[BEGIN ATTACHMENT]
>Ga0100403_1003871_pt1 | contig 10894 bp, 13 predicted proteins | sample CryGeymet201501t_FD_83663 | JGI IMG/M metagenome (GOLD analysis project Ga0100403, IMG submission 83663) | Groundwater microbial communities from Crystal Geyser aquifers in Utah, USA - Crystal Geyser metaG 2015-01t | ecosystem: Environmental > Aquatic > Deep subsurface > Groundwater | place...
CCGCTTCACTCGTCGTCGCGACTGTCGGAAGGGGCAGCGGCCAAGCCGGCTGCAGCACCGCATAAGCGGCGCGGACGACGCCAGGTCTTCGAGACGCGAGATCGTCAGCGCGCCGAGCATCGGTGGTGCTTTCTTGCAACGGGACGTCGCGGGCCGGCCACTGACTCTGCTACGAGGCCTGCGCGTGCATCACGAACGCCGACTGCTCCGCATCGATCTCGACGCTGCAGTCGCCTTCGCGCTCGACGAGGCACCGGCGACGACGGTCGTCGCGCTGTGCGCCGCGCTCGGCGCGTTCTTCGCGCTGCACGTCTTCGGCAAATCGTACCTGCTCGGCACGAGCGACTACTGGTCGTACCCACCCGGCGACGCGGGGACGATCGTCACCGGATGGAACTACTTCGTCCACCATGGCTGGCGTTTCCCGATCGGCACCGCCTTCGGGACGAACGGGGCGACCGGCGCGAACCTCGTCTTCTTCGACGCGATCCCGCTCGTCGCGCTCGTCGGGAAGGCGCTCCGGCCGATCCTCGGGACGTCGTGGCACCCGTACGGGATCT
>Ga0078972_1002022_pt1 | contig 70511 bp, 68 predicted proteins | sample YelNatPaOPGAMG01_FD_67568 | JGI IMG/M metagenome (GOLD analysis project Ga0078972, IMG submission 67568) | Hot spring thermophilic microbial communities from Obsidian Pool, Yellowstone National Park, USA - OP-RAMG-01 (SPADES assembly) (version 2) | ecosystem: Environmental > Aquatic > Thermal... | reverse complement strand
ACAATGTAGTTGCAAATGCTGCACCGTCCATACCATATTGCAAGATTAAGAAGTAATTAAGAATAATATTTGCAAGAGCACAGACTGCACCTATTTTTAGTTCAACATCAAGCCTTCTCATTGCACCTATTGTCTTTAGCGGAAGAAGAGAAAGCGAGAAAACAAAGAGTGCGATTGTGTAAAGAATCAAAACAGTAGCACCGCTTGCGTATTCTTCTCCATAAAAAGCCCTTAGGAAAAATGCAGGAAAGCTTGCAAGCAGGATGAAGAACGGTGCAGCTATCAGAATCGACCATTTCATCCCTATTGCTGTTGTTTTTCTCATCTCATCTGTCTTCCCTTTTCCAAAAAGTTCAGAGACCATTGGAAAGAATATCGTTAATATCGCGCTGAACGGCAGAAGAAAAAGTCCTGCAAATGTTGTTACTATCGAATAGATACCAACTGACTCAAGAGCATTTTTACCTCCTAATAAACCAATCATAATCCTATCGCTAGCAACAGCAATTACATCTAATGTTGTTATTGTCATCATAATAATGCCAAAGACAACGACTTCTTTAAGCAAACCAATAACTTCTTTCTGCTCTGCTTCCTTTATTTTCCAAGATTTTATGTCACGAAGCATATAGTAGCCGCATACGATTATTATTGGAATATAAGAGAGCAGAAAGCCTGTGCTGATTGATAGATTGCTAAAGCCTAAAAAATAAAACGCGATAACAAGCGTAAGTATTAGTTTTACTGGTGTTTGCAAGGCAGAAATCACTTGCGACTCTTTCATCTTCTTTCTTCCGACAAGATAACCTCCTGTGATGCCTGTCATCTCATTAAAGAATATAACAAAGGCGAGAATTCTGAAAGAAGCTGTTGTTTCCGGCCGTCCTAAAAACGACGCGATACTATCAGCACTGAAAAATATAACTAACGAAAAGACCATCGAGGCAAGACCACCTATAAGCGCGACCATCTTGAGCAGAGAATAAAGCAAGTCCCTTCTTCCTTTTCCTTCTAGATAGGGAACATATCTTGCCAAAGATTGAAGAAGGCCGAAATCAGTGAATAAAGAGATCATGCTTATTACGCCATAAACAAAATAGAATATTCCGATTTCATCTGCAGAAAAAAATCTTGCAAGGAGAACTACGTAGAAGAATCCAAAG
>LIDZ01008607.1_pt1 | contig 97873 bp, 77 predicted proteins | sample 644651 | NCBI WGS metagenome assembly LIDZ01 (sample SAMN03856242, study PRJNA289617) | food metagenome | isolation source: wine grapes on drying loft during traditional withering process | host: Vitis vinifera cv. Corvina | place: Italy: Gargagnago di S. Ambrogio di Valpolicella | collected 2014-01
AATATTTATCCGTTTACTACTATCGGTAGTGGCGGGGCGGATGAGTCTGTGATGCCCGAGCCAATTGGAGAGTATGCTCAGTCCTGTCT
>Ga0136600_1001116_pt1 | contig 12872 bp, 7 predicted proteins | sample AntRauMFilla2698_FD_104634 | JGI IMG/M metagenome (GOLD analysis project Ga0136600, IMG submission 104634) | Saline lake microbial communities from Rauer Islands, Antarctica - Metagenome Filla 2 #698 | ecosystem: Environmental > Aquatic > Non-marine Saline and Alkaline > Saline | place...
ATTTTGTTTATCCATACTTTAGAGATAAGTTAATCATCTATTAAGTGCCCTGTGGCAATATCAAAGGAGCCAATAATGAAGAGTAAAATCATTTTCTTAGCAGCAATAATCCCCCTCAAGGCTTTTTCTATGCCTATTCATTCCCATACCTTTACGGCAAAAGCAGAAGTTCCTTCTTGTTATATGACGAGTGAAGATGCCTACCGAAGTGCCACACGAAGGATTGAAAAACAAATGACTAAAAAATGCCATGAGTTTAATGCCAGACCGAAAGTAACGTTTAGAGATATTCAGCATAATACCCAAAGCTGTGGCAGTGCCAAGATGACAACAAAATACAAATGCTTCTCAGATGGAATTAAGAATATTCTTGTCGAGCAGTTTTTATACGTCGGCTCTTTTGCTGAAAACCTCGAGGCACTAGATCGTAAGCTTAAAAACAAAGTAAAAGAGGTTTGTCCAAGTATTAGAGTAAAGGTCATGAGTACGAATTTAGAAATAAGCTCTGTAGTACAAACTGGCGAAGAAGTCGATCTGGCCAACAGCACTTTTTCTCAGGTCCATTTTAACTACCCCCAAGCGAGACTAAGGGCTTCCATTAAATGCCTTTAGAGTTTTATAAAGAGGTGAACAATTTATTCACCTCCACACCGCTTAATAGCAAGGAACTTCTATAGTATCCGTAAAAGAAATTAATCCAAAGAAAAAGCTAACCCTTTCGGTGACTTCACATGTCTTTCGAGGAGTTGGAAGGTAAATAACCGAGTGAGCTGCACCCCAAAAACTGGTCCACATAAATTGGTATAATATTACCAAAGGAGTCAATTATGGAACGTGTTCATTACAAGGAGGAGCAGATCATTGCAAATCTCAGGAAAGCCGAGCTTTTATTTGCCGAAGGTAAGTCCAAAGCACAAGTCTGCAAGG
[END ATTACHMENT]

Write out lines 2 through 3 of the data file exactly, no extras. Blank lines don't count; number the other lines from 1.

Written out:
CCGCTTCACTCGTCGTCGCGACTGTCGGAAGGGGCAGCGGCCAAGCCGGCTGCAGCACCGCATAAGCGGCGCGGACGACGCCAGGTCTTCGAGACGCGAGATCGTCAGCGCGCCGAGCATCGGTGGTGCTTTCTTGCAACGGGACGTCGCGGGCCGGCCACTGACTCTGCTACGAGGCCTGCGCGTGCATCACGAACGCCGACTGCTCCGCATCGATCTCGACGCTGCAGTCGCCTTCGCGCTCGACGAGGCACCGGCGACGACGGTCGTCGCGCTGTGCGCCGCGCTCGGCGCGTTCTTCGCGCTGCACGTCTTCGGCAAATCGTACCTGCTCGGCACGAGCGACTACTGGTCGTACCCACCCGGCGACGCGGGGACGATCGTCACCGGATGGAACTACTTCGTCCACCATGGCTGGCGTTTCCCGATCGGCACCGCCTTCGGGACGAACGGGGCGACCGGCGCGAACCTCGTCTTCTTCGACGCGATCCCGCTCGTCGCGCTCGTCGGGAAGGCGCTCCGGCCGATCCTCGGGACGTCGTGGCACCCGTACGGGATCT
>Ga0078972_1002022_pt1 | contig 70511 bp, 68 predicted proteins | sample YelNatPaOPGAMG01_FD_67568 | JGI IMG/M metagenome (GOLD analysis project Ga0078972, IMG submission 67568) | Hot spring thermophilic microbial communities from Obsidian Pool, Yellowstone National Park, USA - OP-RAMG-01 (SPADES assembly) (version 2) | ecosystem: Environmental > Aquatic > Thermal... | reverse complement strand